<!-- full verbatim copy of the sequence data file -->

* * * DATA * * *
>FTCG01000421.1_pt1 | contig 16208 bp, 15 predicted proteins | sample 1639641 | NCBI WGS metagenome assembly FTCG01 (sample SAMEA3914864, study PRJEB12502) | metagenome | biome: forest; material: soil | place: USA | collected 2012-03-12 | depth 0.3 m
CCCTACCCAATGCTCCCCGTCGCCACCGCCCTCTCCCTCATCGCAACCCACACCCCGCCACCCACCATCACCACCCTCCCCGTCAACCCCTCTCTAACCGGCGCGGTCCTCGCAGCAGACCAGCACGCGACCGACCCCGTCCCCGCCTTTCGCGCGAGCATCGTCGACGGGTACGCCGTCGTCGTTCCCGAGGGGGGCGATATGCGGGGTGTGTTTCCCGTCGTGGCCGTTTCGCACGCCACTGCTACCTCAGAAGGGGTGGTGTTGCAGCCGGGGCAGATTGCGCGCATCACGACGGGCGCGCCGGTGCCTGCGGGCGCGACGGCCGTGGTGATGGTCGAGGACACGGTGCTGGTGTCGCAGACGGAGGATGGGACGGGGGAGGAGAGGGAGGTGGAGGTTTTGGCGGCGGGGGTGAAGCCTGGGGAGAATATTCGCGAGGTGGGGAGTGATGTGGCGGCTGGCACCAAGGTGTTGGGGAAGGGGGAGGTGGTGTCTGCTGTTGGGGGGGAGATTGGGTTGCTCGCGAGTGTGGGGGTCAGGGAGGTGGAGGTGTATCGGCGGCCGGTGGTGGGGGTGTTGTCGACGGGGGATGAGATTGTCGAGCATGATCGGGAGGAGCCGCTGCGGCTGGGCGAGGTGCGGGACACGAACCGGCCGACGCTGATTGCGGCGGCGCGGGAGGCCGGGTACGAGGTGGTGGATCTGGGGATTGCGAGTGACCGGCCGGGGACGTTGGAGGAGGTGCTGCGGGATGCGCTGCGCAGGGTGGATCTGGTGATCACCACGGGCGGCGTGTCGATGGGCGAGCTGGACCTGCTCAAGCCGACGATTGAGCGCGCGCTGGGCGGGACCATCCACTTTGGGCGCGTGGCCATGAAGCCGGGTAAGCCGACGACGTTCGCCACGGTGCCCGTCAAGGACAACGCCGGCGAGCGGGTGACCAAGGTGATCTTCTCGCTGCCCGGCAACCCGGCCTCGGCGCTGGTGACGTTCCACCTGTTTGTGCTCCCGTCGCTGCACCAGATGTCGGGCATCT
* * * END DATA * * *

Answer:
>FTCG01000421.1_pt1 | contig 16208 bp, 15 predicted proteins | sample 1639641 | NCBI WGS metagenome assembly FTCG01 (sample SAMEA3914864, study PRJEB12502) | metagenome | biome: forest; material: soil | place: USA | collected 2012-03-12 | depth 0.3 m
CCCTACCCAATGCTCCCCGTCGCCACCGCCCTCTCCCTCATCGCAACCCACACCCCGCCACCCACCATCACCACCCTCCCCGTCAACCCCTCTCTAACCGGCGCGGTCCTCGCAGCAGACCAGCACGCGACCGACCCCGTCCCCGCCTTTCGCGCGAGCATCGTCGACGGGTACGCCGTCGTCGTTCCCGAGGGGGGCGATATGCGGGGTGTGTTTCCCGTCGTGGCCGTTTCGCACGCCACTGCTACCTCAGAAGGGGTGGTGTTGCAGCCGGGGCAGATTGCGCGCATCACGACGGGCGCGCCGGTGCCTGCGGGCGCGACGGCCGTGGTGATGGTCGAGGACACGGTGCTGGTGTCGCAGACGGAGGATGGGACGGGGGAGGAGAGGGAGGTGGAGGTTTTGGCGGCGGGGGTGAAGCCTGGGGAGAATATTCGCGAGGTGGGGAGTGATGTGGCGGCTGGCACCAAGGTGTTGGGGAAGGGGGAGGTGGTGTCTGCTGTTGGGGGGGAGATTGGGTTGCTCGCGAGTGTGGGGGTCAGGGAGGTGGAGGTGTATCGGCGGCCGGTGGTGGGGGTGTTGTCGACGGGGGATGAGATTGTCGAGCATGATCGGGAGGAGCCGCTGCGGCTGGGCGAGGTGCGGGACACGAACCGGCCGACGCTGATTGCGGCGGCGCGGGAGGCCGGGTACGAGGTGGTGGATCTGGGGATTGCGAGTGACCGGCCGGGGACGTTGGAGGAGGTGCTGCGGGATGCGCTGCGCAGGGTGGATCTGGTGATCACCACGGGCGGCGTGTCGATGGGCGAGCTGGACCTGCTCAAGCCGACGATTGAGCGCGCGCTGGGCGGGACCATCCACTTTGGGCGCGTGGCCATGAAGCCGGGTAAGCCGACGACGTTCGCCACGGTGCCCGTCAAGGACAACGCCGGCGAGCGGGTGACCAAGGTGATCTTCTCGCTGCCCGGCAACCCGGCCTCGGCGCTGGTGACGTTCCACCTGTTTGTGCTCCCGTCGCTGCACCAGATGTCGGGCATCT